Words: James MacGregor
Taking your seat at the theatre can be a striking experience.
When the curtain lifts, you can find yourself transported back in time, revisiting the tensions that defined the past, vividly brought to life on the stage.
This is all the more poignant when the shadows of those very same tensions inhabit the present too. The Slave, a play heralding from the era of the African-American Civil Rights movement of the 1960s, has been resurrected 50 years since its first appearance of stage. Despite its ages, it still feels particularly contemporary. This is in part testament to the power and resonance of the original writing, and also to the cast and crew, who have skilfully harnessed and revitalized the play’s potential. Has it ever stopped being relevant?
The plot centres on the home of white couple Grace and Brad Easley, whose existence is threatened by the unexpected arrival of Grace’s militant (and of course, black) ex-husband Walter Vessels (played suitably maniacally by Stanley J Browne). The complex background is revealed only gradually. Walter is the estranged father of Grace’s two children (asleep upstairs), and has come to take them away with him.
Pertinently, he is also the leader of a black military movement that is at war with “the whites” – his forces are currently besieging the city in which Grace and Brad live (detonating mortar shells punctuate the production). Against this backdrop, the story twists and turns acrobatically, accelerating and decelerating in intensity as it weaves between ideological debate, lyrical monologues and bursts of abrupt violence before climaxing explosively in a cacophonous ending. Suffice to say, it will keep you entertained.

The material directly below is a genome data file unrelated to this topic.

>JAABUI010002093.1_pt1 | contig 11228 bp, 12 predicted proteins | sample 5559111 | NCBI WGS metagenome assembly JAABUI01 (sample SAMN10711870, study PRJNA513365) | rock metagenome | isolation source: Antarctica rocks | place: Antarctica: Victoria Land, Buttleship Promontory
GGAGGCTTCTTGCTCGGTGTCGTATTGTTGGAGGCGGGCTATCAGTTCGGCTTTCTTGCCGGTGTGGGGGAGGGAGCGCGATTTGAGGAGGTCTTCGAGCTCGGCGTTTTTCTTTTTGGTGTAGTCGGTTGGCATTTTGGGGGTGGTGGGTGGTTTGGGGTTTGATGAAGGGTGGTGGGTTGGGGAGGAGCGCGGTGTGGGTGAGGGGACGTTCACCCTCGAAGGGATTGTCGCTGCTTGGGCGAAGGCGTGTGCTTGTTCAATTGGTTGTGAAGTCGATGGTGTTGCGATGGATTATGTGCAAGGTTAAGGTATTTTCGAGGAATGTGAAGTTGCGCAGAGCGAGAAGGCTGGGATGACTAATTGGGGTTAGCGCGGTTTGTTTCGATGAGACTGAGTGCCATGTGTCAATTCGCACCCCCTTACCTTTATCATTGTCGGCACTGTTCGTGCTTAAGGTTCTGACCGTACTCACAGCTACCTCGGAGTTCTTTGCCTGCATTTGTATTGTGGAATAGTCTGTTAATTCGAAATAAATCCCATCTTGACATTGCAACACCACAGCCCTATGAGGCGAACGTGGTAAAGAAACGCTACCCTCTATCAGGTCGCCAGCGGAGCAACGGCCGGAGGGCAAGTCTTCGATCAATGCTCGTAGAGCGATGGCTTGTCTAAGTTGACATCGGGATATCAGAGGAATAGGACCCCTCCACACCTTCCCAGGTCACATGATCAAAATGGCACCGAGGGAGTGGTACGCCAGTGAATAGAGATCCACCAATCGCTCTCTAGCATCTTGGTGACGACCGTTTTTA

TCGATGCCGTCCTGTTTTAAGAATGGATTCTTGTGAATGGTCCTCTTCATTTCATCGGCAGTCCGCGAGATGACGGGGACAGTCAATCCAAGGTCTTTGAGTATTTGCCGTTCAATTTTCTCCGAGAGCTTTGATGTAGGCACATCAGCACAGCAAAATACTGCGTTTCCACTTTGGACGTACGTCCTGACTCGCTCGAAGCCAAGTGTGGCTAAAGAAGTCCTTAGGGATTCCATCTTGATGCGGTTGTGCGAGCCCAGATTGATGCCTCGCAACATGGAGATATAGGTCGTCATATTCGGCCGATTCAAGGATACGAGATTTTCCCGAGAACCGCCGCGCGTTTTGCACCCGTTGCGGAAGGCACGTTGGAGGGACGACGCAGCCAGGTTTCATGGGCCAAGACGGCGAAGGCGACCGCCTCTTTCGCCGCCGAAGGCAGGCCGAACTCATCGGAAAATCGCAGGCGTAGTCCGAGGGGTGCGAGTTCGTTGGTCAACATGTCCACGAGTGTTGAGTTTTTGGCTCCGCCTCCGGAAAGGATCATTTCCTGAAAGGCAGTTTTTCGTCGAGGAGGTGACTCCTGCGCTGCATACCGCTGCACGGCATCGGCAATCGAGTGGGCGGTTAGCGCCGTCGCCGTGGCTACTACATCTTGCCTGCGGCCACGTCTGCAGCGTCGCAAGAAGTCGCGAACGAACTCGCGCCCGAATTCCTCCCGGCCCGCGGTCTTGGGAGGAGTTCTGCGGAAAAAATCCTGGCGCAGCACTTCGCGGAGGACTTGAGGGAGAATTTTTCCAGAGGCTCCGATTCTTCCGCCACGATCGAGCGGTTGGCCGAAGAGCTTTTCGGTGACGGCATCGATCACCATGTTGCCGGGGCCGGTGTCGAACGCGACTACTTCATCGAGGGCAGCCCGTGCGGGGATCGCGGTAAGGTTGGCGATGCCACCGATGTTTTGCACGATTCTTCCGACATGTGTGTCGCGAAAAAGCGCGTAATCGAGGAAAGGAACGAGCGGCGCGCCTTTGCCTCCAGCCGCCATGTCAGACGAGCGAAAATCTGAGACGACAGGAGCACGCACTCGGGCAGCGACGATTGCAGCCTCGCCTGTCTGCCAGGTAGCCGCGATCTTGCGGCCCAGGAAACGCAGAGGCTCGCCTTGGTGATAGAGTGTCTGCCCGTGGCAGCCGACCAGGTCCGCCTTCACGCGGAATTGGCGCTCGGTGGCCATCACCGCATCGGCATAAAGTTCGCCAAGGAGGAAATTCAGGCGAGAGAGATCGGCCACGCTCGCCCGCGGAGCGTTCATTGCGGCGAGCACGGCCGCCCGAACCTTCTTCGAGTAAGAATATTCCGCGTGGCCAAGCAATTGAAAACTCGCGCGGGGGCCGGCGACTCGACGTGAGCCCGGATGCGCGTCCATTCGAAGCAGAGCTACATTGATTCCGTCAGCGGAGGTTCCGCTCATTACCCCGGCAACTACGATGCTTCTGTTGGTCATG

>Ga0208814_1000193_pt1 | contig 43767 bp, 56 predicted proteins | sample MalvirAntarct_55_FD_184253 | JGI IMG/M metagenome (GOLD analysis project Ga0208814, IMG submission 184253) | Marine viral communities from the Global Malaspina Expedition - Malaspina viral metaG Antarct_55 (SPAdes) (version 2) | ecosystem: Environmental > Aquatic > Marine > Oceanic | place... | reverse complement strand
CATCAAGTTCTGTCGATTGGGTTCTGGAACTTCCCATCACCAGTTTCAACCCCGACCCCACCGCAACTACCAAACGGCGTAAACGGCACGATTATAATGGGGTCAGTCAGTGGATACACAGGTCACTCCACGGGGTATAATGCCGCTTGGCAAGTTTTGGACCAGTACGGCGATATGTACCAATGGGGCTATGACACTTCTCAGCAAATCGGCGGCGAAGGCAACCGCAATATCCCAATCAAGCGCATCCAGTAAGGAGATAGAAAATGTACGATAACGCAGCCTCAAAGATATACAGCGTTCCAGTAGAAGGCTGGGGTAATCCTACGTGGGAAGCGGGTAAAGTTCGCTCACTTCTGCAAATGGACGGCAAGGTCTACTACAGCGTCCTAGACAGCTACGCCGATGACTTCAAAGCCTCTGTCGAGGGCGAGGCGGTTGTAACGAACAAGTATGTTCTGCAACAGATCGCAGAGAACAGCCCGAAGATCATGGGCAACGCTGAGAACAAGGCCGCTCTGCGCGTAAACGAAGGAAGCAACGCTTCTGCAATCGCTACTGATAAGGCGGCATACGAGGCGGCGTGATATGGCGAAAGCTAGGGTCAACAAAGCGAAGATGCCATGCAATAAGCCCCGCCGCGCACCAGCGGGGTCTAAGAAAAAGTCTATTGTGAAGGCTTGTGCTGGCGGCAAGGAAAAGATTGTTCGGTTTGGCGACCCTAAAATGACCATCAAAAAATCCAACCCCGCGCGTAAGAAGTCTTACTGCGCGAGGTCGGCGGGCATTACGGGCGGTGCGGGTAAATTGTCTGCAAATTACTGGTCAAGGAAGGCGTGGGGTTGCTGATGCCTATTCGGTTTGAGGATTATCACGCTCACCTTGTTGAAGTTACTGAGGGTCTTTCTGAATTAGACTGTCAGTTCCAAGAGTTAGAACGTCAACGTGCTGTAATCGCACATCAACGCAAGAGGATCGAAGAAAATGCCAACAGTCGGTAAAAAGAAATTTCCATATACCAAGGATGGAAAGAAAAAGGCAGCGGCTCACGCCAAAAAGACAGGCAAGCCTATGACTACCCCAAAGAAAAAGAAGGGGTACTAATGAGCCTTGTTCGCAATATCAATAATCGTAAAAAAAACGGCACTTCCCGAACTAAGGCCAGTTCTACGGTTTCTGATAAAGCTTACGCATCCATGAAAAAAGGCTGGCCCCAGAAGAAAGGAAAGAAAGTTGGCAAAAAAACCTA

Whilst Browne as Walter often steals the limelight (once quite literally) with his eyes-afire polemics, his jubilant mockery and exceptional stage presence, he is ably supported. Samantha Coughlan (Grace) navigates the treacherous waters of maintaining her noble motherly defiance, whilst also radiating a growing hopelessness, dismay and terror.
Her husband, the bespectacled and becardiganed Brad – played by Stephen MacNeice, likewise sparkles. As the play progresses, his passive and fearful academic demeanour is weaned away by desperation, as his dialectical assaults on the possibly insane Walter find no traction. Watching him is one of the play’s great treats, as he wrestles with his own lack of courage in probing for Walter’s weaknesses, both physical and psychological.
What flaws there are in The Slave mostly derive from the original script. Although fluent and strong for the most part, at times it can feel a touch verbose, and occasionally a little static. The production team have clearly worked hard to mitigate the audience wearying impacts of some of the longer soliloquies, adding delicate touches of humour and dynamic use of the set to keep the audience engaged.
Above all, though, this play is intelligent, inviting you to follow the exasperated and desperate internal struggle of Walter. The changes of pace, along with the gritty dialogue and passionate acting forge together a gripping production and one that is undeniably – and unsettlingly – relevant.
Words: James MacGregor
The Slave runs until the 29th October at the Tristan Bates theatre.
Tue-Sat, 7.30pm & Sun, 3.30pm.
Tickets £16 / £14 concs (preview 11 Oct, all tickets £10).